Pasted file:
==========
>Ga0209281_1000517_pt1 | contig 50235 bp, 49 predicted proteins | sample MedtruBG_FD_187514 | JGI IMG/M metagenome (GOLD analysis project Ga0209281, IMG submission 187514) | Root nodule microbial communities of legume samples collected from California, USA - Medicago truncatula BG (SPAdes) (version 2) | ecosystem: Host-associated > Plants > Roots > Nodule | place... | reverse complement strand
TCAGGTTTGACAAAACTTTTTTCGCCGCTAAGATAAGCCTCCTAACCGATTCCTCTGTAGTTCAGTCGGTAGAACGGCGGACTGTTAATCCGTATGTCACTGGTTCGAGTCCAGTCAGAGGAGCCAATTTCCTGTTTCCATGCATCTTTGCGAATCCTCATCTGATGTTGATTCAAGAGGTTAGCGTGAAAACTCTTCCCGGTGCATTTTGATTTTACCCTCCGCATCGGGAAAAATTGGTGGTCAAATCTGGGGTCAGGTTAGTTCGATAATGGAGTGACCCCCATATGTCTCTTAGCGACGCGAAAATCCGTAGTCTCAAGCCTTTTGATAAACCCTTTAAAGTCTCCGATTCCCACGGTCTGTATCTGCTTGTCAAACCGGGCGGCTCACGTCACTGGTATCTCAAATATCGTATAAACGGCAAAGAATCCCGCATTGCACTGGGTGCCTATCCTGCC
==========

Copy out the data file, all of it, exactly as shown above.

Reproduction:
>Ga0209281_1000517_pt1 | contig 50235 bp, 49 predicted proteins | sample MedtruBG_FD_187514 | JGI IMG/M metagenome (GOLD analysis project Ga0209281, IMG submission 187514) | Root nodule microbial communities of legume samples collected from California, USA - Medicago truncatula BG (SPAdes) (version 2) | ecosystem: Host-associated > Plants > Roots > Nodule | place... | reverse complement strand
TCAGGTTTGACAAAACTTTTTTCGCCGCTAAGATAAGCCTCCTAACCGATTCCTCTGTAGTTCAGTCGGTAGAACGGCGGACTGTTAATCCGTATGTCACTGGTTCGAGTCCAGTCAGAGGAGCCAATTTCCTGTTTCCATGCATCTTTGCGAATCCTCATCTGATGTTGATTCAAGAGGTTAGCGTGAAAACTCTTCCCGGTGCATTTTGATTTTACCCTCCGCATCGGGAAAAATTGGTGGTCAAATCTGGGGTCAGGTTAGTTCGATAATGGAGTGACCCCCATATGTCTCTTAGCGACGCGAAAATCCGTAGTCTCAAGCCTTTTGATAAACCCTTTAAAGTCTCCGATTCCCACGGTCTGTATCTGCTTGTCAAACCGGGCGGCTCACGTCACTGGTATCTCAAATATCGTATAAACGGCAAAGAATCCCGCATTGCACTGGGTGCCTATCCTGCC